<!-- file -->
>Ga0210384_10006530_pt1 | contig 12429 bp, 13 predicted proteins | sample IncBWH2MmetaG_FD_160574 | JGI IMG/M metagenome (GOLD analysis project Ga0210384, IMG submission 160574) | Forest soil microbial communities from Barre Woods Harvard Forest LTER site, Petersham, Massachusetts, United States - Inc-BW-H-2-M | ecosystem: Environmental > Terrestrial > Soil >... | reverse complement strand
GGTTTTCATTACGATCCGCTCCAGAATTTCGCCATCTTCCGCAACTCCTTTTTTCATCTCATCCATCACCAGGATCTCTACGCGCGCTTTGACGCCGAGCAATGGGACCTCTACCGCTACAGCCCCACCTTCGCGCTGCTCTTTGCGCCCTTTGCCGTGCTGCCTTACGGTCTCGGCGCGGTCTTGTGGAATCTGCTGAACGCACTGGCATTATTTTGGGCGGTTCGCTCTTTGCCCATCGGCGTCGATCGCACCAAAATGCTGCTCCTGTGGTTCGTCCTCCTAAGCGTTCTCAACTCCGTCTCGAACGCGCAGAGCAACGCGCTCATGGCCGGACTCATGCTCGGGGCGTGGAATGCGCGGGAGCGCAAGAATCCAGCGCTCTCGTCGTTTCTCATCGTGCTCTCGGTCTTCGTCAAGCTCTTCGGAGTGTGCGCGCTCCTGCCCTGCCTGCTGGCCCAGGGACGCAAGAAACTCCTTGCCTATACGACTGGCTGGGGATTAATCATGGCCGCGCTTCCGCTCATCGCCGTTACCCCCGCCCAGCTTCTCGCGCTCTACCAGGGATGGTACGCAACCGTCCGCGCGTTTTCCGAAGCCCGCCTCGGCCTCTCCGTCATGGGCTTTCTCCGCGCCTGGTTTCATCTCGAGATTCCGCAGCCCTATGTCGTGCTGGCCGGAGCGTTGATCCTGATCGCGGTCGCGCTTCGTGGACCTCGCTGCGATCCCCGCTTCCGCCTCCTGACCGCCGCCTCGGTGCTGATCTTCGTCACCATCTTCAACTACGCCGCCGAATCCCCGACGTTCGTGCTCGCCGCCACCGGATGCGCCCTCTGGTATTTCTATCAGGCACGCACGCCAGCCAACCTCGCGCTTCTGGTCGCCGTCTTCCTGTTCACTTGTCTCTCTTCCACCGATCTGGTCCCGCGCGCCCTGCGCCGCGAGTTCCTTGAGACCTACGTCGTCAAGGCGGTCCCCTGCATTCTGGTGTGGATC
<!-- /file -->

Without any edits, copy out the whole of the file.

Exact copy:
>Ga0210384_10006530_pt1 | contig 12429 bp, 13 predicted proteins | sample IncBWH2MmetaG_FD_160574 | JGI IMG/M metagenome (GOLD analysis project Ga0210384, IMG submission 160574) | Forest soil microbial communities from Barre Woods Harvard Forest LTER site, Petersham, Massachusetts, United States - Inc-BW-H-2-M | ecosystem: Environmental > Terrestrial > Soil >... | reverse complement strand
GGTTTTCATTACGATCCGCTCCAGAATTTCGCCATCTTCCGCAACTCCTTTTTTCATCTCATCCATCACCAGGATCTCTACGCGCGCTTTGACGCCGAGCAATGGGACCTCTACCGCTACAGCCCCACCTTCGCGCTGCTCTTTGCGCCCTTTGCCGTGCTGCCTTACGGTCTCGGCGCGGTCTTGTGGAATCTGCTGAACGCACTGGCATTATTTTGGGCGGTTCGCTCTTTGCCCATCGGCGTCGATCGCACCAAAATGCTGCTCCTGTGGTTCGTCCTCCTAAGCGTTCTCAACTCCGTCTCGAACGCGCAGAGCAACGCGCTCATGGCCGGACTCATGCTCGGGGCGTGGAATGCGCGGGAGCGCAAGAATCCAGCGCTCTCGTCGTTTCTCATCGTGCTCTCGGTCTTCGTCAAGCTCTTCGGAGTGTGCGCGCTCCTGCCCTGCCTGCTGGCCCAGGGACGCAAGAAACTCCTTGCCTATACGACTGGCTGGGGATTAATCATGGCCGCGCTTCCGCTCATCGCCGTTACCCCCGCCCAGCTTCTCGCGCTCTACCAGGGATGGTACGCAACCGTCCGCGCGTTTTCCGAAGCCCGCCTCGGCCTCTCCGTCATGGGCTTTCTCCGCGCCTGGTTTCATCTCGAGATTCCGCAGCCCTATGTCGTGCTGGCCGGAGCGTTGATCCTGATCGCGGTCGCGCTTCGTGGACCTCGCTGCGATCCCCGCTTCCGCCTCCTGACCGCCGCCTCGGTGCTGATCTTCGTCACCATCTTCAACTACGCCGCCGAATCCCCGACGTTCGTGCTCGCCGCCACCGGATGCGCCCTCTGGTATTTCTATCAGGCACGCACGCCAGCCAACCTCGCGCTTCTGGTCGCCGTCTTCCTGTTCACTTGTCTCTCTTCCACCGATCTGGTCCCGCGCGCCCTGCGCCGCGAGTTCCTTGAGACCTACGTCGTCAAGGCGGTCCCCTGCATTCTGGTGTGGATC